Optogenetics-enabled assessment of viral gene and cell therapy for restoration of cardiac excitability.

Ambrosi CM, Boyle PM, Chen K, Trayanova NA, Entcheva E - Sci Rep (2015)

Patterned light-sensitive cardiac syncytia in vitro.(a–c) Binarized panoramic images (based on eYFP fluorescence) showing the island (I), uniform low (UL), and uniform high (UH) spatial distributions of light-sensitive (white) and non-transduced (black) myocytes in monolayers with light sensitivity inscribed by gene delivery (GD). (d–f) Same as (a–c) but showing distributions of ChR2-rich donor cells (white) and myocytes (black) in monolayers with light sensitivity inscribed by cell delivery (CD). (g) Fraction of monolayer (by area) consisting of light-sensitive cells for the six configurations shown in (a–f). Data are presented as mean ± standard error of the mean. Scale bars are 1 mm.
© Copyright Policy - open-access
Related In: Results  -  Collection

License
Show All Figures
getmorefigures.php?uid=PMC4664892&req=5

f2: Patterned light-sensitive cardiac syncytia in vitro.(a–c) Binarized panoramic images (based on eYFP fluorescence) showing the island (I), uniform low (UL), and uniform high (UH) spatial distributions of light-sensitive (white) and non-transduced (black) myocytes in monolayers with light sensitivity inscribed by gene delivery (GD). (d–f) Same as (a–c) but showing distributions of ChR2-rich donor cells (white) and myocytes (black) in monolayers with light sensitivity inscribed by cell delivery (CD). (g) Fraction of monolayer (by area) consisting of light-sensitive cells for the six configurations shown in (a–f). Data are presented as mean ± standard error of the mean. Scale bars are 1 mm.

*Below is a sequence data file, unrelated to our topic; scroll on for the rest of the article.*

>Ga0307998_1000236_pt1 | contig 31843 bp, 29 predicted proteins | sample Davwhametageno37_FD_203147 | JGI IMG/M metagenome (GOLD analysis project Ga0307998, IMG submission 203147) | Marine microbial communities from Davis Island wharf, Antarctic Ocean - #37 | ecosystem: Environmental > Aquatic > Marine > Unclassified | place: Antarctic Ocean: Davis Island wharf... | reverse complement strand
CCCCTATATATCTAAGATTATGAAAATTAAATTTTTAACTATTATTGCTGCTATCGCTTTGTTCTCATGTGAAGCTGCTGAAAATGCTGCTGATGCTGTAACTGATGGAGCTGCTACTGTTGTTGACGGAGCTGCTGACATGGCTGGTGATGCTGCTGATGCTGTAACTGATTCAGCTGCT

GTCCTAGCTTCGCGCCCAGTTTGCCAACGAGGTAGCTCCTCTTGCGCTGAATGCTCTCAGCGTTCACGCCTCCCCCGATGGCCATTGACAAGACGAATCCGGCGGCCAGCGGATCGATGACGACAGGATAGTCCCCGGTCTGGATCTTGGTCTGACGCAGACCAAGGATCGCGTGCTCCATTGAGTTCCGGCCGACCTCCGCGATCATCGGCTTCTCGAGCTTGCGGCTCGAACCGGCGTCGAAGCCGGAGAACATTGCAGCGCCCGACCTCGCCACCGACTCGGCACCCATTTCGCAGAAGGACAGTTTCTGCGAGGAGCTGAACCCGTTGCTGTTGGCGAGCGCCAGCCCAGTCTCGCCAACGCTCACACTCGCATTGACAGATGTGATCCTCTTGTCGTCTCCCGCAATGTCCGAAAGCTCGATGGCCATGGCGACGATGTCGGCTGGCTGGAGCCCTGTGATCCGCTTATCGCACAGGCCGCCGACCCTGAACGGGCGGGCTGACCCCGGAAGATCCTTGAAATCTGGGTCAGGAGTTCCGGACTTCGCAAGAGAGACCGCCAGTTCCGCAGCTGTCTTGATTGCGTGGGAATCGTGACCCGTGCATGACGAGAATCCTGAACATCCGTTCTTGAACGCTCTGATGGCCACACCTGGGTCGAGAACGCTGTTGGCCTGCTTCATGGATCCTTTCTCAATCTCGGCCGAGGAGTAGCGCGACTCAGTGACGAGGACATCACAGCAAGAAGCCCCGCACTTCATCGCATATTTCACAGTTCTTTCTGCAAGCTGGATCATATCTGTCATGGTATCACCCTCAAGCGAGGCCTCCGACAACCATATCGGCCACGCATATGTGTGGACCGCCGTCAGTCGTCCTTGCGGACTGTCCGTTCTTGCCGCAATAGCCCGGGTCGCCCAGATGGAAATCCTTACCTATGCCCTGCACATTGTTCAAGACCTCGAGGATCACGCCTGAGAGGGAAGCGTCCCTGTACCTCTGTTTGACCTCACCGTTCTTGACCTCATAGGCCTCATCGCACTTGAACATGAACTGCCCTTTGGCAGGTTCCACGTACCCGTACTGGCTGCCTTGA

Mentions: Experimentally, gene patterning techniques and gene titration (see Ambrosi et al.18 and the Materials and Methods section) were used for both delivery modalities (GD and CD) to obtain three principal transgene configurations: a consolidated island (I; Fig. 2a,d); a spatially uniform, low-density distribution (UL; Fig. 2b,e); and a spatially uniform, high-density distribution (UH; Fig. 2c,f). These distributions represent a range of opsin densities (D), as quantified in two dimensions (Fig. S1 and Movie S1), with ratios ranging from 0.02 ± 0.002 (GD-I) to 0.71 ± 0.02 (GD-UL) based on binarized versions of the imaged eYFP intensities (Fig. 2g). In addition to the transgene intensity profiles of the cells (Fig. 1c,f), the fraction of transduced cells (from the binarized images) was similar (not significantly different) between GD and CD configurations (e.g. 0.36 ± 0.02, GD-UL; 0.23 ± 0.02, CD-UL), allowing for direct comparisons of optical excitability between delivery modes.